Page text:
Suggested Reading List


Exploring with Custer: The 1874 Black Hills Expedition


Author: Ernest Grafe & Paul Horsted


Description: General George Armstrong Custer's Journey to the Black Hills in 1874 was better documented than any other military expedition of the Old West. Not only did William H. Illingworth record superb views of the landscape and several camps, but at least fifteen men wrote diaries, reports or newspaper dispatches brimming with vivid detail. This book blends the Illingworth photos and their present-day counterparts with selections from all known accounts to paint a unique portrait of everyday life along the trail. Please order through Paul Horsted at www.dakotaphoto.com or 1.800.248.2194



Moon of Popping Trees


Author: Rex Alan Smith


Description: The Massacre at Wounded Knee was the last major battle between whites and Native Americans.With parallels to concerns some have of today’s news reports, you’ll see that this massacre was largely a result of overblown news reports of the danger of the Native American Ghost Dance. Even more startling is the revelation in this book that the Ghost Dance had its origin in the Christian resurrection story. This book spans fifty years of the life and struggles of Native Americans as they try to maintain their lifestyle in the face of America’s westward expansion.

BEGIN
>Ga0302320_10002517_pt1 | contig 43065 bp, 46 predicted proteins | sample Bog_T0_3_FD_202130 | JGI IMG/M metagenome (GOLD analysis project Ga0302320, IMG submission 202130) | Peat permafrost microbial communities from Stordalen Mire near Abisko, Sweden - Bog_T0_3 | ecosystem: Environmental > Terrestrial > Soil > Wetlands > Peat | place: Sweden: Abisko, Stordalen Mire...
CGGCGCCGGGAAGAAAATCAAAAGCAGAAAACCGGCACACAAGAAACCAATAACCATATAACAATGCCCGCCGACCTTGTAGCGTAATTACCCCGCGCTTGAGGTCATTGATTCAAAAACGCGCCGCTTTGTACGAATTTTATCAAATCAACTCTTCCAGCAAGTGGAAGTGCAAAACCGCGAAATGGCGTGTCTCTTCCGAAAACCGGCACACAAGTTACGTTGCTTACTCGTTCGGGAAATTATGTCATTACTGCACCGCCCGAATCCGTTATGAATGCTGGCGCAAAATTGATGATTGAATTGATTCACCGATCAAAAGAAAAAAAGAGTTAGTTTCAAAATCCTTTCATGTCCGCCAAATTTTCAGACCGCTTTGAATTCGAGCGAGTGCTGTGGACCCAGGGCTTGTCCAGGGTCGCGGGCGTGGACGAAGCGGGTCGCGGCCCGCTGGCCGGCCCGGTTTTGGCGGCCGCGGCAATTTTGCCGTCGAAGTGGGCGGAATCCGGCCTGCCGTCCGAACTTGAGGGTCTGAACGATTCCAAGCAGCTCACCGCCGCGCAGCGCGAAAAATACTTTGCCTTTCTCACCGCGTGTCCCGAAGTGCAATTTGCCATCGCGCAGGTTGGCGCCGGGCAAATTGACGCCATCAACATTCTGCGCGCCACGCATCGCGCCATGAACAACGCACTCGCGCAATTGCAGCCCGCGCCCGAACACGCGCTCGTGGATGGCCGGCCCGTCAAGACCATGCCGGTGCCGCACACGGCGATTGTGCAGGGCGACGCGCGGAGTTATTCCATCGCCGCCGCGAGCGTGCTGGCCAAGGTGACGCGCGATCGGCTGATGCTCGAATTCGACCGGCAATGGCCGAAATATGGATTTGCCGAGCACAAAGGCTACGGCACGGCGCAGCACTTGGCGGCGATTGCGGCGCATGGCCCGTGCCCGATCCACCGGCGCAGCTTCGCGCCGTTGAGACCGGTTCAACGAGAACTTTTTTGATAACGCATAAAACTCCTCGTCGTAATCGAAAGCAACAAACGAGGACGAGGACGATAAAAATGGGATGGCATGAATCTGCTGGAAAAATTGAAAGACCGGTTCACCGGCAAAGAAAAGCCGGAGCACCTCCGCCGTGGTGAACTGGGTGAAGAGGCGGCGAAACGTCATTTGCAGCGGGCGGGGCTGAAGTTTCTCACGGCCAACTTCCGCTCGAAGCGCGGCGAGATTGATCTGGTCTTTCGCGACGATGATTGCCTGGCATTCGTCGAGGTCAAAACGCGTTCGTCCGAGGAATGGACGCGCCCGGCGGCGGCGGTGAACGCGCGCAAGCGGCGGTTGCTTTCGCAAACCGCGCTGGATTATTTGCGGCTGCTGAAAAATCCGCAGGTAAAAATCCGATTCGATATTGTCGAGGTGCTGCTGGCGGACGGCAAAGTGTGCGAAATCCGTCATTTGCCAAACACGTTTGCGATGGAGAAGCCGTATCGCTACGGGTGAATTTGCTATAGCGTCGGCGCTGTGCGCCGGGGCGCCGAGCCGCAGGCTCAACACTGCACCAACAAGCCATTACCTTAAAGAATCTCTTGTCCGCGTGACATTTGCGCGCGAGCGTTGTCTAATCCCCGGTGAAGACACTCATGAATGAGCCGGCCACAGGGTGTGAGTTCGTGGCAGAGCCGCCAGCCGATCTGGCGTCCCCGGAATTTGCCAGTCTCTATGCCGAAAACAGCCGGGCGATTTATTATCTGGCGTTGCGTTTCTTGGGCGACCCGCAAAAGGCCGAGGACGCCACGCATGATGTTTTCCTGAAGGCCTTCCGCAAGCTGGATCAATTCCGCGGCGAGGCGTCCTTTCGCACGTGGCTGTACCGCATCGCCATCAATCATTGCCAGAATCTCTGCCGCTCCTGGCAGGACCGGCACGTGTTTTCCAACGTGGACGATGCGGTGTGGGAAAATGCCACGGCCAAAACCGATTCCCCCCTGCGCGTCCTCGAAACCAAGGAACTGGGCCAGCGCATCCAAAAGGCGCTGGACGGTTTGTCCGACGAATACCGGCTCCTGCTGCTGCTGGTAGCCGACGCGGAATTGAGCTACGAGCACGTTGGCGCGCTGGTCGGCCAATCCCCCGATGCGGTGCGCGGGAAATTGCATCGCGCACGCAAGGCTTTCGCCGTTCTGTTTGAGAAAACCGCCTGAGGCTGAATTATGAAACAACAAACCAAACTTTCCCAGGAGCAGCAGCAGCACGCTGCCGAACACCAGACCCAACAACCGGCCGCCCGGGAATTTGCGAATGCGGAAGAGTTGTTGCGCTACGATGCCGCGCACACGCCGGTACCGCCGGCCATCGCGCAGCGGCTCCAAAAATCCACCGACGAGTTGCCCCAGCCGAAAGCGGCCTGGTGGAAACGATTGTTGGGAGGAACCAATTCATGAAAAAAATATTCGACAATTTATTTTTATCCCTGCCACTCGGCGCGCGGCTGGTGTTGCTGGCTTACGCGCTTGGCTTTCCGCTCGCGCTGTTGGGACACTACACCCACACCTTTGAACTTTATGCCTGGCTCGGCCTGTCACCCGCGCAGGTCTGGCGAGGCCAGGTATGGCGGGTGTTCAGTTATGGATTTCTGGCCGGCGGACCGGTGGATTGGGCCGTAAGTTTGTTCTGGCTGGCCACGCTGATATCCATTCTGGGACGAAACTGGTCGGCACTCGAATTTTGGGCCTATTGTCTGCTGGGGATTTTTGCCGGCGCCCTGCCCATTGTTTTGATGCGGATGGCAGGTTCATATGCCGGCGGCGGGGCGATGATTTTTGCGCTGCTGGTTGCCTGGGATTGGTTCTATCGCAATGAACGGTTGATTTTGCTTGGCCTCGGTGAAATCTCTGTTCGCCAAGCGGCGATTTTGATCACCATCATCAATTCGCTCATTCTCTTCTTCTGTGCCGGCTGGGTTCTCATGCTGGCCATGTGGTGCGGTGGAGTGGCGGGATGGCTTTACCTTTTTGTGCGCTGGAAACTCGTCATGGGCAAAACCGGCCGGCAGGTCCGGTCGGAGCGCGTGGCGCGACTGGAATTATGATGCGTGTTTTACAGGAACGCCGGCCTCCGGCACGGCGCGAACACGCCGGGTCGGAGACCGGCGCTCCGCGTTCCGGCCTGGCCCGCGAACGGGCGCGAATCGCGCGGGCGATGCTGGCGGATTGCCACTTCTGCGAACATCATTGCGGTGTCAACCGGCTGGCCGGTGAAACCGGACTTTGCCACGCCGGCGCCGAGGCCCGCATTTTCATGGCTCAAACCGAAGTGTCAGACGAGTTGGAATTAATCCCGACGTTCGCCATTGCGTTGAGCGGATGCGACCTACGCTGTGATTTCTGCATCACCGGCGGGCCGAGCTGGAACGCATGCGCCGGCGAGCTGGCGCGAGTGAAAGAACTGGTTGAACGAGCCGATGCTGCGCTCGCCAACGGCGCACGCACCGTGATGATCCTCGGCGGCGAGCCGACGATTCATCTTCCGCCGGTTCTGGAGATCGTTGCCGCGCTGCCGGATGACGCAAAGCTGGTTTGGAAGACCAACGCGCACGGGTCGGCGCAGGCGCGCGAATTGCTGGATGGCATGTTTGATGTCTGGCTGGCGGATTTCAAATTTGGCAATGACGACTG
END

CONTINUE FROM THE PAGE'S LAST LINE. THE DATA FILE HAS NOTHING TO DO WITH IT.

The Carving of Mount Rushmore


Author: Rex Alan Smith


Description: This entertaining and very readable book tells the fascinating stories of the people of Mt. Rushmore. Included are first person accounts of not only the carvers, the politicians and Borglum, but an almost unbelievable host of others who became part of the tumult and triumph that make this history read like a novel. If you’re only going to read one book about Rushmore, this is the one.



Pioneer Days in the Black Hills


Author: John S. McClintock


Description: A rough-and-tumble account of the early days of Deadwood and the Dakota Territory written by early day pioneer John S.McClintock. He provides material on the gold rush, skirmishes with Indians, exploits of road agents and outlaws, and appearances of celebrities such as Wild Bill Hickok and Deadwood Dick.



Roadside History of South Dakota


Author: Linda Hasselstrom


Description: Reading Roadside History of South Dakota is like having a knowledgeable friend explain the most fascinating and pertinent tidbits of the state's past without reciting a lot of boring details. The book's comfortable, conversational style guides readers smoothly along the state's highways and byways. Even those who think they already know South Dakota will can anticipate learning new things from this insightful, informative, yet thoroughly readable and entertaining roadside history. The material is rich, and Linda Hasselstrom reveals it in an exciting way by focusing on the people who made South Dakota what it is today.